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Jolly Rover archived preview

Jolly Rover
Jolly Rover

When I met with Andrew Goulding at the Game Developer's Conference for a demo of Jolly Rover, he insisted that he didn't intend to ride on the coattails of the recent Monkey Island revival when he started the project. In fact, he's been kicking around the idea for Jolly Rover for about three years. He only secured funding for the independent venture last spring, thanks to a grant from the Australian government -- right around the time that LucasArts' long-dormant franchise was revived. And besides, Jolly Rover is totally different, because this game isn't about plain old pirates. It's about pirate dogs.

Goulding describes Brawsome, his company, as "a small studio trying to make a big studio game." And a small studio it is -- Goulding himself is handling the game's story, design, programming, production, and marketing, while art and audio have been outsourced. Goulding is no stranger to adventure games, having already released the freeware title Just Another Point n Click Adventure and contributed on PlayFirst's lite adventures Emerald City Confidential and Avenue Flo. And he's a huge fan of the old Sierra and LucasArts games, with Space Quest and Day of the Tentacle among his favorites.

It's not really a surprise, then, that Jolly Rover is a comedic point-and-click adventure with 2D cartoon graphics. Its hero, a dachshund named Gaius James Rover, is the son of a famous clown who died in a tragic cannon accident. Gaius lives on a small Caribbean island with his uncle, who's trying to get into the rum trade. One day Gaius unwittingly taints a barrel of rum with tobacco and creates a potent brew which he names "Jolly Rover" after his late father. While his uncle is away, a lucrative contract for Jolly Rover arrives with payment up front. Gaius combines this with his meager savings, charters a ship, and sets out in hopes of raising more money to fulfill his lifelong dream of starting a traveling circus. Along the way, he encounters a bunch of pirates -- and, of course, adventure.

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During our demo, Goulding showed me a brief portion of the game that takes place in a ship's brig. The company handling the artwork has a background in children's cartoons, a pedigree that's apparent in the character designs of the game's various pirates, each a different breed of dog. There are 25 characters altogether, and the story takes place across three different islands, with a total of 60 distinct backgrounds. The game will feature full voice acting, and although the voices were not implemented in the demo, the clips Goulding played for me sounded suitably piratey (and more importantly, funny).

Goulding believes that Jolly Rover will suit casual audiences, but he wouldn't classify it as a casual game, as it's very conventional in most respects. Even so, after his work for PlayFirst, Goulding saw opportunities to make Jolly Rover more accessible to a mainstream audience than the average point-and-click adventure game. He demonstrated several features intended to achieve this, including a hotspot finder, pop-up text that changes color after you've already interacted with an item, and a "quest log" at the top of the screen that reminds you of your current objective. The game also has a built-in hint system, in the form of a cranky old parrot that accompanies Gaius on his adventures and gives help when needed. If you prefer to play your games without any handholding, though, you can blow off the parrot completely.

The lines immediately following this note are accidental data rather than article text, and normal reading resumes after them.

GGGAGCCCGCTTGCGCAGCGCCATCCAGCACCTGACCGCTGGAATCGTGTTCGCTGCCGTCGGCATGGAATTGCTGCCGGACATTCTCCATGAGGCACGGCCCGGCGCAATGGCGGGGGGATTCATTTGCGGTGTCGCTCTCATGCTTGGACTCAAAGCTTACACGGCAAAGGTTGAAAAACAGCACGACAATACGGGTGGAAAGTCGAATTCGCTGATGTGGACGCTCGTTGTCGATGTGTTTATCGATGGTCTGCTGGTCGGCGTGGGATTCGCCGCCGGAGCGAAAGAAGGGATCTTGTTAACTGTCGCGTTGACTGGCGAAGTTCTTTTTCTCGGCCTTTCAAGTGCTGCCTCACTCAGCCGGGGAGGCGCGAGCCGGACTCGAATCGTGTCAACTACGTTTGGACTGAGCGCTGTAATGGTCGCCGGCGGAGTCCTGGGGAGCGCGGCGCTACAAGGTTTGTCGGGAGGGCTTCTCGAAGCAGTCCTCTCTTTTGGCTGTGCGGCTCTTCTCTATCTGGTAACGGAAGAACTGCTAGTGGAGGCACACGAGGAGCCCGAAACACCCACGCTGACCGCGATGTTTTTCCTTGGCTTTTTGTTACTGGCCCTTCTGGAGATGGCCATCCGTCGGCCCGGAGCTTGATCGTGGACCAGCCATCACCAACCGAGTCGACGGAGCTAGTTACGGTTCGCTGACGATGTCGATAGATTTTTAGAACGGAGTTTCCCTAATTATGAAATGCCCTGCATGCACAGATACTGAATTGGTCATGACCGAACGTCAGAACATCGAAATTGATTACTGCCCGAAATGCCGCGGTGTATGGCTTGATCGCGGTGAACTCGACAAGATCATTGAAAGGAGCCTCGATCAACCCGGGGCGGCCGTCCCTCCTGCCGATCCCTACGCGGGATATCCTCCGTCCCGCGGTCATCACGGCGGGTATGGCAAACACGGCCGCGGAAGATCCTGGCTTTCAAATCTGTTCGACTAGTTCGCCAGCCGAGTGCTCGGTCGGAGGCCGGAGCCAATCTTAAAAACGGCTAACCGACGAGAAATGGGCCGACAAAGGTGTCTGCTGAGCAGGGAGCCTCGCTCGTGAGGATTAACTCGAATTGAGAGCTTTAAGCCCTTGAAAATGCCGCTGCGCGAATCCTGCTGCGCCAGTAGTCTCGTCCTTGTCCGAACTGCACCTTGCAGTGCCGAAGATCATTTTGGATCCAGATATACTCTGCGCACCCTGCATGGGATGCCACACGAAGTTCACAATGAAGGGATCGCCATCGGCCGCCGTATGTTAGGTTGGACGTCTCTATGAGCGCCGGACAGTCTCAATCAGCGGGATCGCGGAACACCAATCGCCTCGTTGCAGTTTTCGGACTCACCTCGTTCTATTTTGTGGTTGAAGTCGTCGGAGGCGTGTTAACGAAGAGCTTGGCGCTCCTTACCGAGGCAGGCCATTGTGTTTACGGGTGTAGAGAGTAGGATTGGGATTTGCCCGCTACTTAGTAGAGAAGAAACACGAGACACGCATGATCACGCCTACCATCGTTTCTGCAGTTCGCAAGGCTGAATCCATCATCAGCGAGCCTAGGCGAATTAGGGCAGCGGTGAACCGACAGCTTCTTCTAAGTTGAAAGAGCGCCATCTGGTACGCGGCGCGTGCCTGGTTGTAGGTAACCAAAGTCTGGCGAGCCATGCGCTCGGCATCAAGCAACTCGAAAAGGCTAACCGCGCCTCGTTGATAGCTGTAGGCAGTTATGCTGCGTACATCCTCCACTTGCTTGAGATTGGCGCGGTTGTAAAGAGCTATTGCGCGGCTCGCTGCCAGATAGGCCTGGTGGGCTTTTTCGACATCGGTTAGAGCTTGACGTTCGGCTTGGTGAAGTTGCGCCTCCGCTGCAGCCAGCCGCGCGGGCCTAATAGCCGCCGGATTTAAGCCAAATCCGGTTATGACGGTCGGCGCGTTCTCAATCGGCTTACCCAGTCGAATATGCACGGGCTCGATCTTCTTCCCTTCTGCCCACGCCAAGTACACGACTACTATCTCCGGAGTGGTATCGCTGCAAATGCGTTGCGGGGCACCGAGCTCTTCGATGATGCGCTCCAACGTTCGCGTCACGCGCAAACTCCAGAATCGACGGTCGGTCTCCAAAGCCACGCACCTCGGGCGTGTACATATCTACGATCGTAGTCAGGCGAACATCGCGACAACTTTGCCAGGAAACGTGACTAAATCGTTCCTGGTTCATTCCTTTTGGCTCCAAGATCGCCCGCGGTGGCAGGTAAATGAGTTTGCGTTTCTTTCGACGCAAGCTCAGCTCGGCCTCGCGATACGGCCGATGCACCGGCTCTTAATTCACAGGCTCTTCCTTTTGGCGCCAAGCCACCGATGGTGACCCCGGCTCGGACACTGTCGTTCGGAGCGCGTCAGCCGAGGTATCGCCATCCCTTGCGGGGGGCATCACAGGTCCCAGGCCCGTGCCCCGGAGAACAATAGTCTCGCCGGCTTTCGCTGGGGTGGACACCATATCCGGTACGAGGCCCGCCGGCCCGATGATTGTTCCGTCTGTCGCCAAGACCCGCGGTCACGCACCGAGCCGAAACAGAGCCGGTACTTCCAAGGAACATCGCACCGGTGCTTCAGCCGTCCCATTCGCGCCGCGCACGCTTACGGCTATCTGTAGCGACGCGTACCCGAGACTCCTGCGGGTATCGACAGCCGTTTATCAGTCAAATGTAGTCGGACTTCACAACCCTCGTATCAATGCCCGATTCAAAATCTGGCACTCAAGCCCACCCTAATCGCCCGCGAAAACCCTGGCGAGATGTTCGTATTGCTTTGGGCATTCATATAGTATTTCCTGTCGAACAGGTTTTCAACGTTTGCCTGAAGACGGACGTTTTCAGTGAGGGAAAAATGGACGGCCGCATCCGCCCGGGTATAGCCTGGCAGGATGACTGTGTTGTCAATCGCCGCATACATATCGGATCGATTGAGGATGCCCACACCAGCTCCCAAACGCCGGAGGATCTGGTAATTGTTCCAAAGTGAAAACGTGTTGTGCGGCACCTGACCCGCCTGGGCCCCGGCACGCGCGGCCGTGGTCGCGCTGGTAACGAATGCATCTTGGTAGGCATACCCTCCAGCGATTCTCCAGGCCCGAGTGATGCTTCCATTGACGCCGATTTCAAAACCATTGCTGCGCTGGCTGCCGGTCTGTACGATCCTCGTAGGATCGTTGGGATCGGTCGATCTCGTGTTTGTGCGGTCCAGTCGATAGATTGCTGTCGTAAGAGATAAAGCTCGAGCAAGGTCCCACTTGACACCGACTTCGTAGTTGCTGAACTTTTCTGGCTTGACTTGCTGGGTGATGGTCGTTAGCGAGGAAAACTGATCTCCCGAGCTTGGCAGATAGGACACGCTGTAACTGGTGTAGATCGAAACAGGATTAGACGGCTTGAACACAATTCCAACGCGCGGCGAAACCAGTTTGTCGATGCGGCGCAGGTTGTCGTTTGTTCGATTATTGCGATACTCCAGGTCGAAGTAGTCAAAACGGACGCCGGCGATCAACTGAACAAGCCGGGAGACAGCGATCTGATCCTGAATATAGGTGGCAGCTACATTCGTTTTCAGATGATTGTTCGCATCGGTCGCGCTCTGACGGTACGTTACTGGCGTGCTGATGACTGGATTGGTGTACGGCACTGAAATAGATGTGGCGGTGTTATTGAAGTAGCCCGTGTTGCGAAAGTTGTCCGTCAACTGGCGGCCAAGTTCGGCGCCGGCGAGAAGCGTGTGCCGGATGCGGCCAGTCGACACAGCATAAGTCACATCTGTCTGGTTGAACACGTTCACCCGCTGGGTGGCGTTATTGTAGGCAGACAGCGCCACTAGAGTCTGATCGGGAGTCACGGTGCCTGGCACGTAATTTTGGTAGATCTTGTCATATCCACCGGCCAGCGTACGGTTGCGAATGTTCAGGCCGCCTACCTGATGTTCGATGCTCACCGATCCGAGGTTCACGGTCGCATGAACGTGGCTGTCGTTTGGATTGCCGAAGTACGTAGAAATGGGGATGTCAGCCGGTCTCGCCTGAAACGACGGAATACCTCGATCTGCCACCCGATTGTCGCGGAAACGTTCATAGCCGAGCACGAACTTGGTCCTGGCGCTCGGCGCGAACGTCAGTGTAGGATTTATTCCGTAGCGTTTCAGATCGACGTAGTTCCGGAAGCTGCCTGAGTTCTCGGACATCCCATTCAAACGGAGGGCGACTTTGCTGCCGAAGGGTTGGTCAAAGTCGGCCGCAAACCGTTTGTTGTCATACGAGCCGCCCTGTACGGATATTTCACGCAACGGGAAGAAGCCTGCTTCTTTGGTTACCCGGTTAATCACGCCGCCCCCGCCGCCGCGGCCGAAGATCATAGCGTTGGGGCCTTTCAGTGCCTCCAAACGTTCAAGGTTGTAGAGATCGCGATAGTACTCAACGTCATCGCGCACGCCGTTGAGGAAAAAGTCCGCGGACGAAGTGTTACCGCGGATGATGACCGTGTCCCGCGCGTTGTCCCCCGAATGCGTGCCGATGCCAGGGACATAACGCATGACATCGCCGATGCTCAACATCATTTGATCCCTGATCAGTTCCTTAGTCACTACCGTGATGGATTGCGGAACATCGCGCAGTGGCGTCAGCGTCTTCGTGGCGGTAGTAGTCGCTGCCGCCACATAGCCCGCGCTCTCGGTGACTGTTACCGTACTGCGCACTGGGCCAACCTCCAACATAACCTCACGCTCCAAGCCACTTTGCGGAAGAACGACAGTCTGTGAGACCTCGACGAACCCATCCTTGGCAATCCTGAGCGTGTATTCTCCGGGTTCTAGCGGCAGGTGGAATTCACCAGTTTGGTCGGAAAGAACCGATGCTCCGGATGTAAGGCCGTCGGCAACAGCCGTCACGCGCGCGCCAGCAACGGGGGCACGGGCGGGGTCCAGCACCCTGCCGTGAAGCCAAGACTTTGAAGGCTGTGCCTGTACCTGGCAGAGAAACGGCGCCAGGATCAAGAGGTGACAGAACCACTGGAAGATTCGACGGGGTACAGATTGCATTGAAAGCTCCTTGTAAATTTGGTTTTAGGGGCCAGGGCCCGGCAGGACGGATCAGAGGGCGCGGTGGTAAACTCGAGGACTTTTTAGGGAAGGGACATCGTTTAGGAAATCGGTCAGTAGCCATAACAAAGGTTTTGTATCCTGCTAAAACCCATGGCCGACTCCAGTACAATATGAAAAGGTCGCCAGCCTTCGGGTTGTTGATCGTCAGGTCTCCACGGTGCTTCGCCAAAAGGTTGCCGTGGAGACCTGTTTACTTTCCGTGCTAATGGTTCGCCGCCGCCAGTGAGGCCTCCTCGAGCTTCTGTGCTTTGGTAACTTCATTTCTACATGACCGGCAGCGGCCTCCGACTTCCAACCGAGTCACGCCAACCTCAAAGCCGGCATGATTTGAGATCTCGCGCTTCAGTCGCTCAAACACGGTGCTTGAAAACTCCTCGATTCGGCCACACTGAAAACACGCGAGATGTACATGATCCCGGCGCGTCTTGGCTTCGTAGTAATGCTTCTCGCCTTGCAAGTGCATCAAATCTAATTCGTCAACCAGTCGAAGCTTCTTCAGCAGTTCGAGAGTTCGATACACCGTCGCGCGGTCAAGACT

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Though I only saw one puzzle during the demo, based on Goulding's explanation, Jolly Rover's gameplay seems like an interesting mix of traditional gameplay and casual elements. The collection and use of inventory items will play a large role, and there will be plenty of chances to talk to other characters, both to advance the plot and to glean backstory and better understand the characters' personalities. As Gaius travels to each of the game's three islands, he'll have the opportunity to freely explore their locations, although Goulding says the story progression itself is fairly linear.

Less traditional from an adventure game standpoint are the collection of crackers, pieces of eight, and flags around the environments. Goulding stresses that these are not "hidden objects" in the sense a casual gamer would expect -- you'll find many of them by interacting with the world the way you normally do in an adventure game. Once found, crackers can be used to bribe the parrot for more straightforward hints (without the temptation of a cracker, his "help" is fairly cryptic). By collecting the other items, you'll get access to bonuses such as character bios, music tracks, developer commentary, and the voice actors' audition clips. Jolly Rover also features in-game achievements and a Sierra-style point system -- complete with an audible jingle every time you get a point. These elements may seem simple, but all together they give the impression of a game that's jam-packed with things to do.

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Even though our demo was brief, I was impressed both by Jolly Rover's spin on classic adventure gameplay and by the enormous amount of thought and care that is going into this project. I'm excited to see the finished product when it releases in June. Goulding plans to release the game for Mac and PC as a download available from the Brawsome website and other digital distribution channels. Until then, additional details can be found on Jolly Rover website.


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archived preview